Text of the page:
Francois Girard (The Red Violin) directs the Informant Media feature which Dustin Hoffman has signed on to topline. Pic tells the story of troubled 11-year-old Stet, a kid from the wrong side of the tracks who ends up in a school choir butting heads with Choir Master Carvelle (Hoffman), who pushes the boy to find his creative heart and soul in music. Young members of the renowned American Boychoir School will appear in the film, with Alfred Molina set to play fellow teacher Drake and Kathy Bates cast as the school’s headmistress. Source Code‘s Ben Ripley penned the script and Judy Cairo, Carol Baum and Jane Goldenring will produce. Informant’s Michael A. Simpson and Eric Brenner are exec producing with Ripley. John Papsidera is co-producing and casting the picture in a worldwide search for a musically and dramatically gifted young thesp to play Stet. Read More »
Miss some of Deadline’s Top TV stories this week? Check them out here:
‘Boardwalk Empire’ At NY PaleyFest: Tony Soprano As Nucky Thompson? “One Of The First People We Talked About”, Creator Says
By Ray Richmond – James Gandolfini as Boardwalk Empire kingpin Nucky Thompson? It might have happened had the stars aligned differently, the HBO drama’s creator and showrunner Terence Winter said today during the concluding panel of the PaleyFest: Made in NY event at New York’s Paley Center for Media.
‘Wizard Of Oz’-Themed Drama ‘Red Brick Road’ In The Works At Lifetime
By Nellie Andreeva – EXCLUSIVE: The year of Wizard Of Oz continues with the sale of another high-profile Oz-themed drama project.
Young ‘Ellen’ Stars Sophia Grace & Rosie To Topline NBC Comedy & Feature Produced By Ellen DeGeneres
By Nellie Andreeva – EXCLUSIVE: Are these the next Olsen twins? Ellen standouts Sophia Grace Brownlee and Rosie McClelland, are getting their own primetime show, which will be executive produced by Ellen DeGeneres.
Open Letter To Kathy Bates: Congrats On Skewing-Up NBC
By Lisa De Moraes – Dear Kathy Bates: Remember how NBC cancelled your Harry’s Law drama series in spring 2012, at the end of its second season, even though it was then the network’s most-watched drama series — because NBC suits felt its audience skewed too old and Warner Bros, not NBCU, owned the show? Read More »
Dear Kathy Bates,
Remember how NBC cancelled your Harry’s Law drama series in spring 2012, at the end of its second season, even though it was then the network’s most-watched drama series — because NBC suits felt its audience skewed too old and Warner Bros, not NBCU, owned the show? If memory serves me, you were asked about this at Summer TV Press Tour 2013, and you observed, “I think they treated us like shit. They kicked us to the curb. They disrespected us; they disrespected our 7-11 million viewers. I think they’re getting what they deserve this year, Thank you.”
I’m writing to make sure you are aware that, last night, in the premiere of your new FX mini-series, American Horror Story: Coven you attracted 3.9 million 18-49-year-olds, at the same time NBC aired an episode of a new drama series — one it DOES own and which it presumes will do better than you could at attracting 18-49-year-old viewers. That new drama — ironically, a remake of the late 60′s NBC cop drama Ironside — attracted an average of 1.4 million viewers in the 18-49-year-old age bracket. That is less than half of your young-viewer audience. Ironside did come very close to matching your 3.87 million demo viewers – but it was the 3.64 million viewers Ironside attracted in the 50+ demo. That is a demo in which NBC places little value, as you learned on Harry’s Law.
Read More »
Kathy Bates will play Louisiana-born socialite and serial killer Marie Delphine LaLaurie in Ryan Murphy’s American Horror Story: Coven debuting in October. Bates’ character was a big wheel in New Orleans until a fire broke out in her house in 1834 and people responding to help discovered bound and tortured slaves inside. Angela Bassett, meanwhile, will play Marie Laveau, a Louisiana Creole and Voodoo priestess who also lived in New Orleans in the 19th century. Jessica Lange will play a witch named Fiona, and Sarah Paulson will play her daughter, Cordelia. And no, it’s no coincidence Paulson’s character has the same name as King Lear’s good daughter — the one who winds up dead after Dad goes mad, AHS exec producer Tim Minear told TV critics at TCA Summer TV Press Tour 2013 this afternoon. Minear appeared onstage with Lange, Paulson, Bates and Bassett, and noted this is just part of the Coven cast, which he described as a “murders’ row of actresses.” Other names reportedly signed on for the coming season include Patti LuPone, Francis Conroy, Gabourney Sidibe, and Lily Rabe.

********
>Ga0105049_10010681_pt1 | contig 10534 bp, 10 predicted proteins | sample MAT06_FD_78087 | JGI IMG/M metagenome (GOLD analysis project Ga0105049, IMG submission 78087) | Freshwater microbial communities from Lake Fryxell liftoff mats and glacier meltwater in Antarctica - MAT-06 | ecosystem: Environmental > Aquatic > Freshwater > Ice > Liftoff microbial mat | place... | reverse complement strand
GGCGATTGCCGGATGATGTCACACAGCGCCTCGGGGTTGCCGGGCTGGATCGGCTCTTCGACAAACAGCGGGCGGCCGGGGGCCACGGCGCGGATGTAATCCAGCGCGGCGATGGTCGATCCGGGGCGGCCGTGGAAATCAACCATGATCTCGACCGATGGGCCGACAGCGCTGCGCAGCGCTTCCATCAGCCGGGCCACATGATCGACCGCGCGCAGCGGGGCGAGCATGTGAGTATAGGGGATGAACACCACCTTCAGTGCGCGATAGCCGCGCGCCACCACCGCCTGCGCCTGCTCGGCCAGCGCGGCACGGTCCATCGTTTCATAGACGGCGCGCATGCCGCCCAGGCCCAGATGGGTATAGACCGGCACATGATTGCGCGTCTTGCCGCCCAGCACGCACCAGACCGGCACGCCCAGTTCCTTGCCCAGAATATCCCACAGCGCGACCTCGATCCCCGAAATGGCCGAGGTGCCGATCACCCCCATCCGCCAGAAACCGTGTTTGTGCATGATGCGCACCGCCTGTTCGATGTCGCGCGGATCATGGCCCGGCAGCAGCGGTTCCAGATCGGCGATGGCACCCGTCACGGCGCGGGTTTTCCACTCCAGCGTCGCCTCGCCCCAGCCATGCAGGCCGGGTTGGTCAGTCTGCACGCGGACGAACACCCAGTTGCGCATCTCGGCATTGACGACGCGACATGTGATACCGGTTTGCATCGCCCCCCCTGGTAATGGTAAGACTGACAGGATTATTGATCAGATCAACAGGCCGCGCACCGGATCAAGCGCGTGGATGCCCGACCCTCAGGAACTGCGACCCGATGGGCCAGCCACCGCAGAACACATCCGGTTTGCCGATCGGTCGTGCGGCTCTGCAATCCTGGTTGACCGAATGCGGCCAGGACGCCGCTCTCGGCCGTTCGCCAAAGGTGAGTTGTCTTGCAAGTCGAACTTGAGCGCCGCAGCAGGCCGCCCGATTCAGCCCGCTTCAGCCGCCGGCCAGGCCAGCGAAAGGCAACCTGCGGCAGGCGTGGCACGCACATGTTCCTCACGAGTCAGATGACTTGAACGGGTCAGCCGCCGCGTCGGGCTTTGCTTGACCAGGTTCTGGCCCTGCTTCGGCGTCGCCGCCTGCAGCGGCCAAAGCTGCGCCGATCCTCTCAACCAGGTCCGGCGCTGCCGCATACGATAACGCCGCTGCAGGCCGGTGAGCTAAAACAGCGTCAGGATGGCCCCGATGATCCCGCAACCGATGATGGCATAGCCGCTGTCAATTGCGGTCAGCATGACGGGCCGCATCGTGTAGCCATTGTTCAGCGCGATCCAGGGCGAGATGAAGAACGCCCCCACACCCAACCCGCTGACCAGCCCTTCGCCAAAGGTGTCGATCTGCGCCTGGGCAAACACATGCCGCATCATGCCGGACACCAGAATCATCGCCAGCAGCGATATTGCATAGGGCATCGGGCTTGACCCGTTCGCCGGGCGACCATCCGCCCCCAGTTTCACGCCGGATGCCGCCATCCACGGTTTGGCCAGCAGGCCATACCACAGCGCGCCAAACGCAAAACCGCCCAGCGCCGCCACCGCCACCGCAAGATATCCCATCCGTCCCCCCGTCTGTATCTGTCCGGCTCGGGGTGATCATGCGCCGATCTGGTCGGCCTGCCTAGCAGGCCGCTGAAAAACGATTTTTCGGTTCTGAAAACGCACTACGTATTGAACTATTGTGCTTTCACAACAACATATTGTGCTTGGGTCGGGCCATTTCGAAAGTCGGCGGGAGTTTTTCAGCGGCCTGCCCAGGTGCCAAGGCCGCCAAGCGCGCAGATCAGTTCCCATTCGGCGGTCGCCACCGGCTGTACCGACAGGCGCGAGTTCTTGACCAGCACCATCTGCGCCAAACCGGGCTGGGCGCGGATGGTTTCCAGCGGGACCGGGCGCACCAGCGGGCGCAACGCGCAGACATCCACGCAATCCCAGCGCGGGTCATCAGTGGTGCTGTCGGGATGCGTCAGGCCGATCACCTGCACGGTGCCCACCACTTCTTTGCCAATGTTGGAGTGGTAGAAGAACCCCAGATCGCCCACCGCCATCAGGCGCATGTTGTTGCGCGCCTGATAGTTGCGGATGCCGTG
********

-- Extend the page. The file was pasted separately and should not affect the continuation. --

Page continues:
Related: TCA: Kathy Bates Blasts NBC Over ‘Harry’s Law’ Cancellation Read More »
Kathy Bates spat on NBC today. Coming to Summer TV Press Tour 2013 to talk, cryptically, about her role in the latest iteration of Ryan Murphy’s FX anthology series American Horror Story: Coven, she got asked if it took an experience like this one to get her back into the TV series business after her unpleasant experience on NBC’s Harry’s Law. “You bet!” Bates barked back. NBC cancelled Harry’s Law in the spring of ’12, at the end of its second season, even though it was the network’s most watched drama series — because its audience skewed older and Warner Bros owned the show, not NBCU. Everybody knows this story. Even so, the TV critic asked Bates to elaborate. Bates at first declined to rise to the bait, saying “I don’t want to give them any air time.” About 30 seconds later, however, the cork popped and she began to foam over.
Related: Kathy Bates Tackles Serial Killer Socialite In Coven
“I think they treated us like shit. They kicked us to the curb. They disrespected us; they disrespected our 7-11 million viewers. I think they’re getting what they deserve this year, Thank you.”
FX’s American Horror Story has enlisted Oscar-winner Kathy Bates for its third season, Deadline has confirmed. TVLine first reported the casting. Bates joins the show after earning a pair of Emmy nominations for the first two seasons of NBC’s Harry’s Law, which was cancelled last May. American Horror Story series alums Jessica Lange, Sarah Paulson, Evan Peters, Taissa Farmiga, Frances Conroy, and Lily Rabe are set to return for the horror anthology’s third cycle.
Series cancelled before their time rarely fare well at the Emmys in their last go-around. But NBC’s Harry’s Law defied the odds, landing two noms for its second and final season — the same as last year. Star Kathy Bates earned her second nom in the best actress in a drama series category, and Jean Smart was nominated in the guest actress field for her recurring role as D.A. Roseanna Remmick. David E. Kelley’s legal dramedy was nominated in the same categories last year, winning for guest actor (Paul McCrane). Emmy winner Kelley said he didn’t have any expectations going into Emmy season. “Once you out of sight, you tend to go out of mind,” he said. Nevertheless, “we knew we had first-class actress in Kathy Bates, and Jean Smart had a terrific turn. We just adore Kathy and still feel that she deserved better with the show.”